The national picture: the art of Tasmania’s Black War

NGA Benjamin Duterrau, The conciliation 1840Currently on display at the National Gallery of Australia, Canberra, The national picture: the art of Tasmania’s Black War unflinchingly interrogates colonial works of art created at a brutal moment in Tasmania’s history.

Developed in partnership with the Tasmanian Museum and Art Gallery (TMAG) and drawing on key loans from national and international collections, the exhibition examines British settlers’ representations of Tasmanian Aboriginal people.

The exhibition also includes rare creative works by Tasmanian Aboriginal people of the time, as well as responses of today’s contemporary artists. The result is a revelatory reconsideration of a key element of Australia’s colonial past.

Exhibition Curators Professor Tim Bonyhady (ANU) and Dr Greg Lehman (UTAS) shed new light on an extraordinary body of art, paying particular attention to the colonial artist Benjamin Duterrau – a vitally important but still under-examined figure.

“Tasmania’s visual history has much to tell about a period that we have been reluctant to properly consider,” said Dr Greg Lehman. “The work in this exhibition provides documentation that is essential evidence for an honest engagement with our colonial past. The lessons learned in Tasmania resonate across this continent.”

The exhibition focuses on the controversial ‘Conciliator’, George Augustus Robinson; and the Tasmanian Aboriginal people he attempted to ‘pacify’. It spans the commencement of the ‘Black War’, which led to the declaration of martial law in Van Diemen’s Land in 1828, the beginnings of Robinson’s ‘Friendly Mission’, to Duterrau’s death in 1851.

“Duterrau’s work, with its focus on Conciliation, demands attention at a time when Reconciliation is such an issue,’ said Professor Tim Bonyhady. “His National Picture project – a remarkable venture, unparalleled in Australian colonial art – is at last being put on the national stage.”

Aboriginal oral history and works from the 20th and 21st centuries sit alongside colonial portraits of Aboriginal people, providing vital insights into events of national and international significance.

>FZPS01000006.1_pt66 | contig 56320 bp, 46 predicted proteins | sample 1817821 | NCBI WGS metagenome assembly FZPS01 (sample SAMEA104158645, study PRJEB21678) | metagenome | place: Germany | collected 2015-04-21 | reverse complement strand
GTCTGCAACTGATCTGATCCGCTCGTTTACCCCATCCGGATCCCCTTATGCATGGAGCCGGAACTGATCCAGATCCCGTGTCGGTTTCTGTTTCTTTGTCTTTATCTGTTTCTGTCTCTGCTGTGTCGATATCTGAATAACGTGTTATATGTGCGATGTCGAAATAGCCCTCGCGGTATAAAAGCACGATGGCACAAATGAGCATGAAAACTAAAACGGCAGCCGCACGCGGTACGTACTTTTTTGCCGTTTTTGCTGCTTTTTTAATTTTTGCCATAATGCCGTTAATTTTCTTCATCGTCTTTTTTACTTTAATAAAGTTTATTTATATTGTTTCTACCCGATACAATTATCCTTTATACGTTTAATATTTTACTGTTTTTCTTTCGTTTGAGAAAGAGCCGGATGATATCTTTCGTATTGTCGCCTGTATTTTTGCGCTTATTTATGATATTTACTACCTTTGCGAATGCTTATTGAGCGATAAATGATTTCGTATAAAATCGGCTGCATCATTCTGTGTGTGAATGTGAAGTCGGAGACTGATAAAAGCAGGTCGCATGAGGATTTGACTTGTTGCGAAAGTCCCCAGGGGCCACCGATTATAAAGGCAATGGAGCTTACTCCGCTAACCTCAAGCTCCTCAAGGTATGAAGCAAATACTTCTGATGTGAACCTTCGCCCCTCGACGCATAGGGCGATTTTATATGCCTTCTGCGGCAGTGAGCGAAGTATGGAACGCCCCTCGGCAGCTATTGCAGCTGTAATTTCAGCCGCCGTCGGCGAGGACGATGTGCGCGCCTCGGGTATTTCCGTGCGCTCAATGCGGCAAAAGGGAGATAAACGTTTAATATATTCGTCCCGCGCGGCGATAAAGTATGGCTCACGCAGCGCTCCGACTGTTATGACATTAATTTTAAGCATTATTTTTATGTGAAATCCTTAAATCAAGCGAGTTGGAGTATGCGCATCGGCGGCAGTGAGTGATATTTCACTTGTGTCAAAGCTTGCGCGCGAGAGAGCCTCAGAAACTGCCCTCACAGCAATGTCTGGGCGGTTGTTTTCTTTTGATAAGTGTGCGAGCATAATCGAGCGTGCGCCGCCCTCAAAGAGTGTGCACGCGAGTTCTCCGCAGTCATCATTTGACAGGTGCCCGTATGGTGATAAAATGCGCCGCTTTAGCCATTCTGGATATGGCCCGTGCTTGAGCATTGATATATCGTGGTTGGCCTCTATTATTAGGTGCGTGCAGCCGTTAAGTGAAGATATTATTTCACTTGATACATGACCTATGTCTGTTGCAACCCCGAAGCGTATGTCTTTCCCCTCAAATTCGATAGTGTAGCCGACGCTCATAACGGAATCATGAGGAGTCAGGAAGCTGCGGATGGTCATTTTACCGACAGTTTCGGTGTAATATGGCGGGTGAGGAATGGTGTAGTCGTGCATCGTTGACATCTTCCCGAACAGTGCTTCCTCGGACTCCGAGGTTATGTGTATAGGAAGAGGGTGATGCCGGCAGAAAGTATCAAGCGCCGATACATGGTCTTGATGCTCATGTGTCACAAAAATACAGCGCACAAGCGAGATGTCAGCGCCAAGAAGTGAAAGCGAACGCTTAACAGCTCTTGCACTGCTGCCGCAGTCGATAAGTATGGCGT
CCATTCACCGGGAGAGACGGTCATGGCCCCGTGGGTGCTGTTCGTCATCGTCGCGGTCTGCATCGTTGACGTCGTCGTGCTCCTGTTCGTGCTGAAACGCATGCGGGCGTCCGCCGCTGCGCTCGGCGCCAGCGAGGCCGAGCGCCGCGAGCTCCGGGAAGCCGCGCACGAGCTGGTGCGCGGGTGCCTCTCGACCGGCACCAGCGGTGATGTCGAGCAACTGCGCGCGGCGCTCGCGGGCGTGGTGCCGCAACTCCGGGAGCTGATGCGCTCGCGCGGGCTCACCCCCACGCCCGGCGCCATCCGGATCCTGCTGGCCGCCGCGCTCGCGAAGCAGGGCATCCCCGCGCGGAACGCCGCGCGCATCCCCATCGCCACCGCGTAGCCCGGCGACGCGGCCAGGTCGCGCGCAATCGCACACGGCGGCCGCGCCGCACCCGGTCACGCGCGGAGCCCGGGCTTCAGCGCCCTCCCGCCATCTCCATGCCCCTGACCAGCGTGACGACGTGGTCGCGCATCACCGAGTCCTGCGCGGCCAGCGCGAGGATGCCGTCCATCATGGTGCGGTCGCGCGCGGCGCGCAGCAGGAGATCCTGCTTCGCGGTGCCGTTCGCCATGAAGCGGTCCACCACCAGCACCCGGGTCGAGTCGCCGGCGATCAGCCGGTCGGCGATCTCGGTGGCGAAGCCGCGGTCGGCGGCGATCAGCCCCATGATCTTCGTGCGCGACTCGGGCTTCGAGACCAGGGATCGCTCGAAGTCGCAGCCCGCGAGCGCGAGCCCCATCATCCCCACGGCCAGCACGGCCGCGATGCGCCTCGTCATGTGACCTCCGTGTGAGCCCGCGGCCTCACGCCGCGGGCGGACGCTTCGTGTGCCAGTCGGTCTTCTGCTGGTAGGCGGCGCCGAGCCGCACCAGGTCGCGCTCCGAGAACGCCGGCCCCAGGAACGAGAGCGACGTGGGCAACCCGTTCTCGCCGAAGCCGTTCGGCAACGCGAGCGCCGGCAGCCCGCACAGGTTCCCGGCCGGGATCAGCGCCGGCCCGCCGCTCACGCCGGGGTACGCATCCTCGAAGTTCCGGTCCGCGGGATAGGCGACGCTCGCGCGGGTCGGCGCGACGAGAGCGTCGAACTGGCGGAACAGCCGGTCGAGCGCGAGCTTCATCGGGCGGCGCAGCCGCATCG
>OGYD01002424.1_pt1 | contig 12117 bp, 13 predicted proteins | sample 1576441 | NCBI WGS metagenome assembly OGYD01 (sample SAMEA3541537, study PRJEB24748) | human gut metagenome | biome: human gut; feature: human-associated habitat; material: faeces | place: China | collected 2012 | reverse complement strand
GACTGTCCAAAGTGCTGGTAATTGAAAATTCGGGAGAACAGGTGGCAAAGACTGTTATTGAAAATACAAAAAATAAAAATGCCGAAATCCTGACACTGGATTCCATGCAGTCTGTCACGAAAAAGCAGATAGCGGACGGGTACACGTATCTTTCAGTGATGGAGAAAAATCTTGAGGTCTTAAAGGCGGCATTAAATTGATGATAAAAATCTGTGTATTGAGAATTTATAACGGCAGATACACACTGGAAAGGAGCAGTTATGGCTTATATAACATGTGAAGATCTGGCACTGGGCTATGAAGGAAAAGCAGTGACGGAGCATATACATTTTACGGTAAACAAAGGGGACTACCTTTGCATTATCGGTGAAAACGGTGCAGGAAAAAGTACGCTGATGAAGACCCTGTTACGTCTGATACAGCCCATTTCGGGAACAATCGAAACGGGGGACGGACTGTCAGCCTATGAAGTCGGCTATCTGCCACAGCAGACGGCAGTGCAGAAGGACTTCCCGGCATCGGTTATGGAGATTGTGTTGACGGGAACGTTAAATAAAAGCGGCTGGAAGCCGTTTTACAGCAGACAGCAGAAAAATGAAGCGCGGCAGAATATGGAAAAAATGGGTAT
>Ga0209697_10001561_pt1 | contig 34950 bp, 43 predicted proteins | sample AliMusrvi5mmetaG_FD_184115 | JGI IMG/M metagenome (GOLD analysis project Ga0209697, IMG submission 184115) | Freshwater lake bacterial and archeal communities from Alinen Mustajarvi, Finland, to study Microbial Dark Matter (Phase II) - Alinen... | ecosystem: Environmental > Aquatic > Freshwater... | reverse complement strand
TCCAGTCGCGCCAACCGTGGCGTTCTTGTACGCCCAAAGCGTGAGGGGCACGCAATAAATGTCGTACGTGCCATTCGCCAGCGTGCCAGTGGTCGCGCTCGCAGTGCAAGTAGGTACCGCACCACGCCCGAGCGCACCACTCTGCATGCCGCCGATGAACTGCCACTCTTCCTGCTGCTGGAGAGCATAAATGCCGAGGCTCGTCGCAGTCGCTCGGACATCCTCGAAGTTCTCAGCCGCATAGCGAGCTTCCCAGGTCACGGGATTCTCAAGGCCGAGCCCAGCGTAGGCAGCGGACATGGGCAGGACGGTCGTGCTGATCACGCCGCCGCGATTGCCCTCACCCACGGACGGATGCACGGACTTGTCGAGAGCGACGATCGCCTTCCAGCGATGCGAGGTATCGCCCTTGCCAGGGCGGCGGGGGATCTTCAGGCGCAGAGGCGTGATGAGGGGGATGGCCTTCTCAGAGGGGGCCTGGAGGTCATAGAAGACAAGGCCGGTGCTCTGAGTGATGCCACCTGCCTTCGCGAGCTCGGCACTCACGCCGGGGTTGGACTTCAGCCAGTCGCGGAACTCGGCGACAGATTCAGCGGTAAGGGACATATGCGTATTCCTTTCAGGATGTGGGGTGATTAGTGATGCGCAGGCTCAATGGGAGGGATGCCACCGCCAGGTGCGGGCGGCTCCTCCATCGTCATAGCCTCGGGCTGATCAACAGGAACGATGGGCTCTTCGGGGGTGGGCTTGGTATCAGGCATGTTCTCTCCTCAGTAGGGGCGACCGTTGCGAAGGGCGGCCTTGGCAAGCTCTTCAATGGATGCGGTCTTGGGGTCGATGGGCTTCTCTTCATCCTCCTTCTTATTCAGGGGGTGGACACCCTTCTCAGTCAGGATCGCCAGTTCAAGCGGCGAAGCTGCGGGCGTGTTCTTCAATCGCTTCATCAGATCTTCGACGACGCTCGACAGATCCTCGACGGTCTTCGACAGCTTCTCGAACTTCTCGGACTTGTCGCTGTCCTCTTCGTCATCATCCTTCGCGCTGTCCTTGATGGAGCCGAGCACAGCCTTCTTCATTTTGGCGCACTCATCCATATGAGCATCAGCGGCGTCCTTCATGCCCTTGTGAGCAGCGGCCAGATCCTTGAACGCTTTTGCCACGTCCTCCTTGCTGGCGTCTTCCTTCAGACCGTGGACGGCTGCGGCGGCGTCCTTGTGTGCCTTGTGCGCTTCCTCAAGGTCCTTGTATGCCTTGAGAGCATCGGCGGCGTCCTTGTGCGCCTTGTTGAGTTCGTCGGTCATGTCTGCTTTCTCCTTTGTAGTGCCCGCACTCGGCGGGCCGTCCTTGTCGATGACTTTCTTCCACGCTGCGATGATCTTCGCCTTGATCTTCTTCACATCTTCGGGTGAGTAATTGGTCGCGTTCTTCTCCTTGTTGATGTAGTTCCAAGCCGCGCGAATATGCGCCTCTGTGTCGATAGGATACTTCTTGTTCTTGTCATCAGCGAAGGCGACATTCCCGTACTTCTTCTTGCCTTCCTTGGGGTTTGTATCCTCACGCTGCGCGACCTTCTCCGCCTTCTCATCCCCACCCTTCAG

“This is a challenging, courageous and necessary exhibition,” said Dr Gerard Vaughan, NGA Director. “The scope and complexity of The national picture is a testament to the generosity of institutions and collectors from around Australia and overseas, including TMAG and the British Museum. The NGA is proud to present this thoughtful and moving contribution to our ever-evolving national narrative.”

“It is vital that we, as a nation, revisit colonial imagery in the context of this traumatic and violent period in Tasmania’s history,” said Franchesca Cubillo, NGA Senior Curator Aboriginal and Torres Strait Islander Art. “While we can never right the wrongs of the past, we can work towards understanding our shared history with respect, patience and humility.”

The national picture: the art of Tasmania’s Black War
National Gallery of Australia, Parkes Place, Parkes (Canberra)
Exhibition continues to 29 July 2018
Free entry

For more information, visit: www.nga.gov.au for details.

Image: Benjamin Duterrau, The conciliation, 1840. oil on canvas. Tasmanian Museum and Art Gallery. Purchased with assistance from the Friends of the Museum Fund and the Murray Fund, 1945.

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